Roundhouse: A kaleidoscope of art

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By Kirsten Laskey

There is something special about the Capitol Building in Santa Fe. As the saying goes, there is more to it than what meets the eye. The building is significant for more reasons than just its appearance; it is the only round capitol building in the U.S. It is what the building contains inside that makes it invaluable.

Walking down corridors, climbing up stairs and entering offices, the evidence of the Capitol’s significance is everywhere. It is like viewing a collage, or spinning kaleidoscope of the art world in New Mexico.

As Docent Barbara Counts said, “There’s a lot to this rotunda.”

Art is everywhere in the Roundhouse. There are paintings done in oils, ink, pastels, watercolors hanging on the walls and sculptures at every corner. The art collection ranges from a collage made out of dyed rolls of newspapers to a buffalo head assembled out of every piece of junk imaginable.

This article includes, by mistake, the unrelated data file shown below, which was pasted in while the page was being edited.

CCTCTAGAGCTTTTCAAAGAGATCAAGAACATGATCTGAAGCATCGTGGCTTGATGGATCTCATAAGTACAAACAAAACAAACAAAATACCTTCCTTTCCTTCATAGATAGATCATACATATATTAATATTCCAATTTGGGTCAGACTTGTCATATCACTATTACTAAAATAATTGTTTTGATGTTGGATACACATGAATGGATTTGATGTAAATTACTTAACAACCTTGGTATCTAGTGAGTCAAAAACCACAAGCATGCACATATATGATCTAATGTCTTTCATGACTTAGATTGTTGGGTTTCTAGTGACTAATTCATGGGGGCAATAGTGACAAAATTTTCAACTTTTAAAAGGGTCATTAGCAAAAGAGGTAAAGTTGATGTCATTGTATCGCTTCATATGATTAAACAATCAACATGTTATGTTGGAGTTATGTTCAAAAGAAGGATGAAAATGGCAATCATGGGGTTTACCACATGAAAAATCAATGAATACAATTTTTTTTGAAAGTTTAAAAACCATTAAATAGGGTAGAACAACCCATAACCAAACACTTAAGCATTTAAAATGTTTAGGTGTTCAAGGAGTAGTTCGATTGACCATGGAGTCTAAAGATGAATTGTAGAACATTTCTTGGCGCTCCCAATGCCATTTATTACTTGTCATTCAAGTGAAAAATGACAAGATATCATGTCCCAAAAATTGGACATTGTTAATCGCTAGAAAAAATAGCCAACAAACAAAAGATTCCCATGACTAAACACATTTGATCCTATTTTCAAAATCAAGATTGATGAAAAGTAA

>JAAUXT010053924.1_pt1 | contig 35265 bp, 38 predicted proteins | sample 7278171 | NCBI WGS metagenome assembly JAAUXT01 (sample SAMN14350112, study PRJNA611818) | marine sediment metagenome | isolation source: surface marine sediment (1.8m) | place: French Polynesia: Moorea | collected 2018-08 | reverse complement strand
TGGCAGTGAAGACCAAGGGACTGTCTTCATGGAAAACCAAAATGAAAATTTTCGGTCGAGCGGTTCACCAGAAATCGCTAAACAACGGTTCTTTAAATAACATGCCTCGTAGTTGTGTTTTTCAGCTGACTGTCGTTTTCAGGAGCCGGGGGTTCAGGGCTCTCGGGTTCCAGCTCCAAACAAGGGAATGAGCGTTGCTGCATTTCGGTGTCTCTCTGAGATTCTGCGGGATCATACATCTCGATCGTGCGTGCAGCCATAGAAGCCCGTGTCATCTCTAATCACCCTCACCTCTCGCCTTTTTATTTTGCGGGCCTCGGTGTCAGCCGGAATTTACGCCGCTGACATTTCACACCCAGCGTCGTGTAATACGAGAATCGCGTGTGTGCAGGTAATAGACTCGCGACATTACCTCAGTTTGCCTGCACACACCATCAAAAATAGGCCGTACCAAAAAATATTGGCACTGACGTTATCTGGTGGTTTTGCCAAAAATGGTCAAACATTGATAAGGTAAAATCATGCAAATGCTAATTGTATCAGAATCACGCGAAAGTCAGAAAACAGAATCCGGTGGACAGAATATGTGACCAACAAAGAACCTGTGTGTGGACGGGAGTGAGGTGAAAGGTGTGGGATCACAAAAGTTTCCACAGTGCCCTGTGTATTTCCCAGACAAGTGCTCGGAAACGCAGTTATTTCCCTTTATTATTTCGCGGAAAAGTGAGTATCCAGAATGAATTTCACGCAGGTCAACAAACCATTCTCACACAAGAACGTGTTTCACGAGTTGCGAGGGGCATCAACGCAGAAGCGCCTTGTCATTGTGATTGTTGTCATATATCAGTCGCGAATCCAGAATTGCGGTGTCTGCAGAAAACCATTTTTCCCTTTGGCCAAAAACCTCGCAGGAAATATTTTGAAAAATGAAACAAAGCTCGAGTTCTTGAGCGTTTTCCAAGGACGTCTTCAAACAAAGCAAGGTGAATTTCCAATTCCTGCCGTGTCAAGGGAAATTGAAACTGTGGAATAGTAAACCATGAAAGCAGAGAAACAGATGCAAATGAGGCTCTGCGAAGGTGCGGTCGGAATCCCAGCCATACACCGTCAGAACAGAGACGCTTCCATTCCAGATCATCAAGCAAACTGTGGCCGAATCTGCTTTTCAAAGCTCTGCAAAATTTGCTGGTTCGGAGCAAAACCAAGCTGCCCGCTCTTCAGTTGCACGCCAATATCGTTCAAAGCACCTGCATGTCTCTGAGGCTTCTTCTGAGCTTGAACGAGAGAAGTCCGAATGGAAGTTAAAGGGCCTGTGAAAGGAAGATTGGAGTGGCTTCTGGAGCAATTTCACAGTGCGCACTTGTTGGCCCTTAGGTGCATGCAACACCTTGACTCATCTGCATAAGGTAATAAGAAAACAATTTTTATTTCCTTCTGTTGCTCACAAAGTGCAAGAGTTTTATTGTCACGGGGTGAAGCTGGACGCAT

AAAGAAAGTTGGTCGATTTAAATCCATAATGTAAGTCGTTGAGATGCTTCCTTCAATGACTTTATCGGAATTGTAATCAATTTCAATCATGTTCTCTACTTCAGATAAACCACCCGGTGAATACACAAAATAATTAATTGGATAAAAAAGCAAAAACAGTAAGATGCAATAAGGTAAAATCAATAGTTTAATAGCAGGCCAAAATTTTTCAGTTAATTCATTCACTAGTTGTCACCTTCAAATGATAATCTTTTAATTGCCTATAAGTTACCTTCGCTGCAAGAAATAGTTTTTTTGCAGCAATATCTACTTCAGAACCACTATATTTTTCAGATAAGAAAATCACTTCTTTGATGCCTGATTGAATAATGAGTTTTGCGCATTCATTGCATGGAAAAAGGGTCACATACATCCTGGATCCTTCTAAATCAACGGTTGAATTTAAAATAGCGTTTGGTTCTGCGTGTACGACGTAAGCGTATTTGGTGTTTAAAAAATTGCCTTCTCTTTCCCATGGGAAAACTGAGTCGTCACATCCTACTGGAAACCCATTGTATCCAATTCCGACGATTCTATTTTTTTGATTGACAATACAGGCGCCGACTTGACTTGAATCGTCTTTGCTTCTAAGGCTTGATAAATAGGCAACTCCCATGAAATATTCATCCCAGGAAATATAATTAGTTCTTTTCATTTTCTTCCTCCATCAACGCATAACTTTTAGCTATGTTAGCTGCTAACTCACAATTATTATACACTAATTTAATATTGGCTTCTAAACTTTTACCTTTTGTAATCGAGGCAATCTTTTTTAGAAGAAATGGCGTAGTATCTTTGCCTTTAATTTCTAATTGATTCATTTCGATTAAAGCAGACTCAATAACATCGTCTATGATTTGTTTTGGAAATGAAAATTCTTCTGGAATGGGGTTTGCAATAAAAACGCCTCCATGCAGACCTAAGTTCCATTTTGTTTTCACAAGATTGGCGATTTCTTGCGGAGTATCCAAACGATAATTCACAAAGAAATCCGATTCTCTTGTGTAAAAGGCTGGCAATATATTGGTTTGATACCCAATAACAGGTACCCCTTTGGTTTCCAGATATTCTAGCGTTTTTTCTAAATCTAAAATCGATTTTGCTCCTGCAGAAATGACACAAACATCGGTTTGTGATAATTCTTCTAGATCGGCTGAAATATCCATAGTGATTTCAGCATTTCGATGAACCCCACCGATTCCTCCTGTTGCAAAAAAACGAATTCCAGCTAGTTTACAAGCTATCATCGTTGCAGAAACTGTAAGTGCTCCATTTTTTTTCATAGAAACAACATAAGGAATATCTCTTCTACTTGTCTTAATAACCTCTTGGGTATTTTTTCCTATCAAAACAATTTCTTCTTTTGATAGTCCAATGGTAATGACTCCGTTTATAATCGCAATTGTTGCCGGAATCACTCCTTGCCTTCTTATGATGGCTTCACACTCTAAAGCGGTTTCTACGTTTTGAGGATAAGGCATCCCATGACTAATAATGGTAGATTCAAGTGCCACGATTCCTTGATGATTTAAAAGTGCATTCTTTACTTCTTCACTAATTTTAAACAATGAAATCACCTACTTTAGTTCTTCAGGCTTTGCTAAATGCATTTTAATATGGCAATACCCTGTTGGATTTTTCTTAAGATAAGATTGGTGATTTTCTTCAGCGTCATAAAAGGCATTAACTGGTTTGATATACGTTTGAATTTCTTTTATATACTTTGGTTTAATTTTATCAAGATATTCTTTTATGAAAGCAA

There are powerful pieces such as a fountain that symbolizes the importance of water and there are silly pieces such as a sculpture of a man stringing floss between his ears.

In total, Counts said, the collection of art in the Roundhouse totals more than $5 million and hundreds of artists are represented.

She said the collection is part of the museum system in New Mexico.

New acquisitions are continuously being made. Counts said a board determines whether a piece will be exhibited.

To be accepted, Counts said, is a big honor.   

“We always have new talent that needs to be recognized,” she said “Certainly there are well-established artists that will remain, (too).”

It can be any medium. “We have collages, acrylics, oils on canvases, sculptures and graphite drawings,” Counts said.

The collection can also be of any genre, she added.

But the major determining factor, Counts believes, is the quality of the art. “I think the excellence of the art determines whether it is accepted.”

Even though there is wide variety, the collection showcases New Mexico artists’ work.

It is a collection that gets a lot of attention, too. Counts said, “During the legislative session, we probably have 1,500 people who go through the Capitol every day.”

“It’s a very friendly Capitol, I think,” she said.

It is important to have art in Capitols, Counts said, because “art reflects the culture. It is particularly important here because it’s a tri-cultural area. It has social reflections of the cultures and the artists’ viewpoints of the society, of history, of religion and politics.”